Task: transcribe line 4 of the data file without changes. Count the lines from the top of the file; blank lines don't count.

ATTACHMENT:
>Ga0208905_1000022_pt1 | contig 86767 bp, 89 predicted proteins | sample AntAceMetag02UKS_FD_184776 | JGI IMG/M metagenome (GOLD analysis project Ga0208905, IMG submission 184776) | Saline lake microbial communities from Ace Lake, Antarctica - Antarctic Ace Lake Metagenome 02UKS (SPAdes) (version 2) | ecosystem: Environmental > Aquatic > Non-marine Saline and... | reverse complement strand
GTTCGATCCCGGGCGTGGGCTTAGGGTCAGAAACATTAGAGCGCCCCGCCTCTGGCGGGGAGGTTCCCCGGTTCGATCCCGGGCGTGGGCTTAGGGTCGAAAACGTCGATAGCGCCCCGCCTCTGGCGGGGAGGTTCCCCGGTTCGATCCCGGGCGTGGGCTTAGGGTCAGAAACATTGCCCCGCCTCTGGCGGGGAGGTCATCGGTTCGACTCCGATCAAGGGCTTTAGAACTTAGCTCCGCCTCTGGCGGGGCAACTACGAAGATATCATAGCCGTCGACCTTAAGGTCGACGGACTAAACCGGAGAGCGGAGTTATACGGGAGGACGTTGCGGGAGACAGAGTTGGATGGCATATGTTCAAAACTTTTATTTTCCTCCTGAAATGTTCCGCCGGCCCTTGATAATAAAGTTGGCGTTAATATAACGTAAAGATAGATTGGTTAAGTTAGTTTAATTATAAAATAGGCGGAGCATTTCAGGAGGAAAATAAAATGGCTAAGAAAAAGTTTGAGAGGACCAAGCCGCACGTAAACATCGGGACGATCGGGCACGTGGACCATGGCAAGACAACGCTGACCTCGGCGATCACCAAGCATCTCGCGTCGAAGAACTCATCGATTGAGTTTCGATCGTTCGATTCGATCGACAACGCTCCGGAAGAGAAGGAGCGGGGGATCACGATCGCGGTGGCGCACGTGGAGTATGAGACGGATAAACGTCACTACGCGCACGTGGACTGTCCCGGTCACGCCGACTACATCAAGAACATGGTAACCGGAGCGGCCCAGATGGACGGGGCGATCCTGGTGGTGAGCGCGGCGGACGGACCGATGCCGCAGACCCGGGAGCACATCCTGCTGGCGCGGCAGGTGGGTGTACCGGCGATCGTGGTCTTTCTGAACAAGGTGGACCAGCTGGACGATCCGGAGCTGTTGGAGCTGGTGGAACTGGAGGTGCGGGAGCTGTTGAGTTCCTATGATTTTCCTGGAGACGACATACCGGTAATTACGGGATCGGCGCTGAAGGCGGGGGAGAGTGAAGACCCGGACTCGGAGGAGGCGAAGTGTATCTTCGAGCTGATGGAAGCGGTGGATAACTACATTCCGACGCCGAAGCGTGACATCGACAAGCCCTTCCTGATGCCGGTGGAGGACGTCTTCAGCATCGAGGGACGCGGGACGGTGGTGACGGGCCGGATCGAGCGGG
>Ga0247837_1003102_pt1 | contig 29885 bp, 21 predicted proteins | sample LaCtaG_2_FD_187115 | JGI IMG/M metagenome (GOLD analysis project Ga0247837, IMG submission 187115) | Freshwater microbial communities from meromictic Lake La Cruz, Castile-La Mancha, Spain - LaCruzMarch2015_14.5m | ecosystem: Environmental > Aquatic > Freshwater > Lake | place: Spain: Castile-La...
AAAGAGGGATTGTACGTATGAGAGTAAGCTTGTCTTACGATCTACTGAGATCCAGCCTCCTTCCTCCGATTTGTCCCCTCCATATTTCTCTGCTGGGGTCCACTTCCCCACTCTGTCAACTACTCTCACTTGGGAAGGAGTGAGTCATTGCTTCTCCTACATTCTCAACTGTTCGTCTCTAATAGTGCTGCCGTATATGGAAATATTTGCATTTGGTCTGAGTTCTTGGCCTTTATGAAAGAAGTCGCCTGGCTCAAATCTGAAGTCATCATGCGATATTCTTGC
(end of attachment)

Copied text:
AAAGAGGGATTGTACGTATGAGAGTAAGCTTGTCTTACGATCTACTGAGATCCAGCCTCCTTCCTCCGATTTGTCCCCTCCATATTTCTCTGCTGGGGTCCACTTCCCCACTCTGTCAACTACTCTCACTTGGGAAGGAGTGAGTCATTGCTTCTCCTACATTCTCAACTGTTCGTCTCTAATAGTGCTGCCGTATATGGAAATATTTGCATTTGGTCTGAGTTCTTGGCCTTTATGAAAGAAGTCGCCTGGCTCAAATCTGAAGTCATCATGCGATATTCTTGC